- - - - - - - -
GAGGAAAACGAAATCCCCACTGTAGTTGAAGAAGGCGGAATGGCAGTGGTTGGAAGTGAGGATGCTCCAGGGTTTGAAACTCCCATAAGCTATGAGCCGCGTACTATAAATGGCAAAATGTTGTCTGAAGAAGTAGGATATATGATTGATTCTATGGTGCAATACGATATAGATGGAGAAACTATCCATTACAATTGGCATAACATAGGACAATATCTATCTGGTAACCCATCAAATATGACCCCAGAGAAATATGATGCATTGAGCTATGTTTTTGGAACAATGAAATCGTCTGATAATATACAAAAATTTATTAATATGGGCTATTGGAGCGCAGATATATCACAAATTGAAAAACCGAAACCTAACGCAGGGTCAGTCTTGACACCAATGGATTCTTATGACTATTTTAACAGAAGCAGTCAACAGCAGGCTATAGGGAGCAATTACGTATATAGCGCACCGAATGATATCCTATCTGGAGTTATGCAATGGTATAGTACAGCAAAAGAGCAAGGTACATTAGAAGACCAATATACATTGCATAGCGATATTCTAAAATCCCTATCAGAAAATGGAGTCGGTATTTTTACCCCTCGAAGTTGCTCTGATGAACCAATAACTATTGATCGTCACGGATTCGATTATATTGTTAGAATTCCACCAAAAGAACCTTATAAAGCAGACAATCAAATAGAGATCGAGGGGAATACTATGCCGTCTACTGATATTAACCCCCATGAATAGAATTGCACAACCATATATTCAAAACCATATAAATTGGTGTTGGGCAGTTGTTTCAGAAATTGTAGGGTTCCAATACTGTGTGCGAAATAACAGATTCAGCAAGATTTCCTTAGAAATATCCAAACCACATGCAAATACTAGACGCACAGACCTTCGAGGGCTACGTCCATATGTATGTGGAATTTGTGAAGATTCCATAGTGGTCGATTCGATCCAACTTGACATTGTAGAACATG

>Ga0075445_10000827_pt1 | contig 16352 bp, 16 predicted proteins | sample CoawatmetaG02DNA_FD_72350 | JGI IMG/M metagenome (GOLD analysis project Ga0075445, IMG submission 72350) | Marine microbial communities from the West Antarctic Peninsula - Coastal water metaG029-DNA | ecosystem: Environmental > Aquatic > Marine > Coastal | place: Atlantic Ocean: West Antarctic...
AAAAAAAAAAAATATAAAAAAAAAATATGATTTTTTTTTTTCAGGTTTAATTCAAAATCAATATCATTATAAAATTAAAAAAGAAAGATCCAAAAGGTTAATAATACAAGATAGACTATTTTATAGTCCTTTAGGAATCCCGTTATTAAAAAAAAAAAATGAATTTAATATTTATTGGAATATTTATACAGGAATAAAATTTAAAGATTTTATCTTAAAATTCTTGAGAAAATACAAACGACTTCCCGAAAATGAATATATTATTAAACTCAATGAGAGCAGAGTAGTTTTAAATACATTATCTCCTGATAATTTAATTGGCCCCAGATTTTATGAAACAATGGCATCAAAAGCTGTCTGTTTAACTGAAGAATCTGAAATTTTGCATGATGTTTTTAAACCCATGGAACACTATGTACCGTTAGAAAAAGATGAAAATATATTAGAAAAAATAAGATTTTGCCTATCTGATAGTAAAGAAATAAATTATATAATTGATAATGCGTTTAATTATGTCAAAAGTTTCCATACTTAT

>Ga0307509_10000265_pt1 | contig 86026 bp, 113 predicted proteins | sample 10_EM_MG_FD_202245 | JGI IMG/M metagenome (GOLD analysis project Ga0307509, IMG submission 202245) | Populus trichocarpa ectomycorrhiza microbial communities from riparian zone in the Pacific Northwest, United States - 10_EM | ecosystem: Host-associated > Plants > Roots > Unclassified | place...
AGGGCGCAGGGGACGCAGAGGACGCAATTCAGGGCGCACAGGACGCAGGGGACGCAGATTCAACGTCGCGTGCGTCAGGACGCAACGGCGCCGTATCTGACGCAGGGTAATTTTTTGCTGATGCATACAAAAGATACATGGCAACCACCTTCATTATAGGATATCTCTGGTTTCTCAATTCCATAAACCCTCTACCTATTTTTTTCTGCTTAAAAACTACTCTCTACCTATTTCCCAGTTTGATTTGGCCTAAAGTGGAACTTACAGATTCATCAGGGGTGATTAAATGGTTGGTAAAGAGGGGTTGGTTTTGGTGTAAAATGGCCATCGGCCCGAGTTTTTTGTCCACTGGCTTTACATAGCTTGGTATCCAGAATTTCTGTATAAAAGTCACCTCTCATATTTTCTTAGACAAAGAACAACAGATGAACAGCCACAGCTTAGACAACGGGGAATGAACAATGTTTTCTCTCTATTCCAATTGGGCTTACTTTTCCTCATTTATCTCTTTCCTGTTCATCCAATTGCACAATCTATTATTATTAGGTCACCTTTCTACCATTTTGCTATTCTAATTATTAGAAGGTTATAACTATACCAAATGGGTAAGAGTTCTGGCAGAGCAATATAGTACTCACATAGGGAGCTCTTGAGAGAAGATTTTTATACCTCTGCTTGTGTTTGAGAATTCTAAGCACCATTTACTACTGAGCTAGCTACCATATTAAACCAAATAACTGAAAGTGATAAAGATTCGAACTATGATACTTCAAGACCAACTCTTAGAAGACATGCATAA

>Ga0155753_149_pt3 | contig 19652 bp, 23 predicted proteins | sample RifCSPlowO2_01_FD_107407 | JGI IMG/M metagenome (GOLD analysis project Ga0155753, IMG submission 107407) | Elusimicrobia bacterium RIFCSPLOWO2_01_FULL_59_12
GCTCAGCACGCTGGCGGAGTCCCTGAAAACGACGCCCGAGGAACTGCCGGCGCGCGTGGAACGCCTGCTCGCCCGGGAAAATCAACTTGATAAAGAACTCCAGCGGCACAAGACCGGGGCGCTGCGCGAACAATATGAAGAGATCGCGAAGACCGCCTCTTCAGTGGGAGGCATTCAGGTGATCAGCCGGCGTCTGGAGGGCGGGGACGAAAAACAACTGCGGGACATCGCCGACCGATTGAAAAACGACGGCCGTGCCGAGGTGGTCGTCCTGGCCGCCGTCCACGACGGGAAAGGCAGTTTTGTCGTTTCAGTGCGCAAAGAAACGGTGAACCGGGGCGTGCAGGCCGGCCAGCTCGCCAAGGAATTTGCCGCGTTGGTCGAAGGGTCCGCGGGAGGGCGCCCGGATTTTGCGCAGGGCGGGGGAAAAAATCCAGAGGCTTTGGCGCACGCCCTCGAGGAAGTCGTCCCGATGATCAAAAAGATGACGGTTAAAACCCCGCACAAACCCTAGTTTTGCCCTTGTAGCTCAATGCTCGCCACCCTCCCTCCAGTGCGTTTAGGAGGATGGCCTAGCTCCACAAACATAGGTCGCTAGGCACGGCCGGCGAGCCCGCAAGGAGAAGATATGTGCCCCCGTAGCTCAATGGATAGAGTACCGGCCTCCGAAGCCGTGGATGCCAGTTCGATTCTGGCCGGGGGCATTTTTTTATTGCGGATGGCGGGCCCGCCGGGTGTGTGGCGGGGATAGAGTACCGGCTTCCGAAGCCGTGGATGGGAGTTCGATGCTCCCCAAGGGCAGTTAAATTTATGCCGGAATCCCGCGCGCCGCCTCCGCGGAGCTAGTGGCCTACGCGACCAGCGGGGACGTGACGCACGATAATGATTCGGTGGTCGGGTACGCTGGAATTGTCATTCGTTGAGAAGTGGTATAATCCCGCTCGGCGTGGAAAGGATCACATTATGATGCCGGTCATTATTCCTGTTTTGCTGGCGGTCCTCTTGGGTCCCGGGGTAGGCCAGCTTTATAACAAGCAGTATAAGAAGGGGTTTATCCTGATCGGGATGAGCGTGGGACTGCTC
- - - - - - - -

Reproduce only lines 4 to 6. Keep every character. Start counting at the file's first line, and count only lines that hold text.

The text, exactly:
>Ga0307509_10000265_pt1 | contig 86026 bp, 113 predicted proteins | sample 10_EM_MG_FD_202245 | JGI IMG/M metagenome (GOLD analysis project Ga0307509, IMG submission 202245) | Populus trichocarpa ectomycorrhiza microbial communities from riparian zone in the Pacific Northwest, United States - 10_EM | ecosystem: Host-associated > Plants > Roots > Unclassified | place...
AGGGCGCAGGGGACGCAGAGGACGCAATTCAGGGCGCACAGGACGCAGGGGACGCAGATTCAACGTCGCGTGCGTCAGGACGCAACGGCGCCGTATCTGACGCAGGGTAATTTTTTGCTGATGCATACAAAAGATACATGGCAACCACCTTCATTATAGGATATCTCTGGTTTCTCAATTCCATAAACCCTCTACCTATTTTTTTCTGCTTAAAAACTACTCTCTACCTATTTCCCAGTTTGATTTGGCCTAAAGTGGAACTTACAGATTCATCAGGGGTGATTAAATGGTTGGTAAAGAGGGGTTGGTTTTGGTGTAAAATGGCCATCGGCCCGAGTTTTTTGTCCACTGGCTTTACATAGCTTGGTATCCAGAATTTCTGTATAAAAGTCACCTCTCATATTTTCTTAGACAAAGAACAACAGATGAACAGCCACAGCTTAGACAACGGGGAATGAACAATGTTTTCTCTCTATTCCAATTGGGCTTACTTTTCCTCATTTATCTCTTTCCTGTTCATCCAATTGCACAATCTATTATTATTAGGTCACCTTTCTACCATTTTGCTATTCTAATTATTAGAAGGTTATAACTATACCAAATGGGTAAGAGTTCTGGCAGAGCAATATAGTACTCACATAGGGAGCTCTTGAGAGAAGATTTTTATACCTCTGCTTGTGTTTGAGAATTCTAAGCACCATTTACTACTGAGCTAGCTACCATATTAAACCAAATAACTGAAAGTGATAAAGATTCGAACTATGATACTTCAAGACCAACTCTTAGAAGACATGCATAA

>Ga0155753_149_pt3 | contig 19652 bp, 23 predicted proteins | sample RifCSPlowO2_01_FD_107407 | JGI IMG/M metagenome (GOLD analysis project Ga0155753, IMG submission 107407) | Elusimicrobia bacterium RIFCSPLOWO2_01_FULL_59_12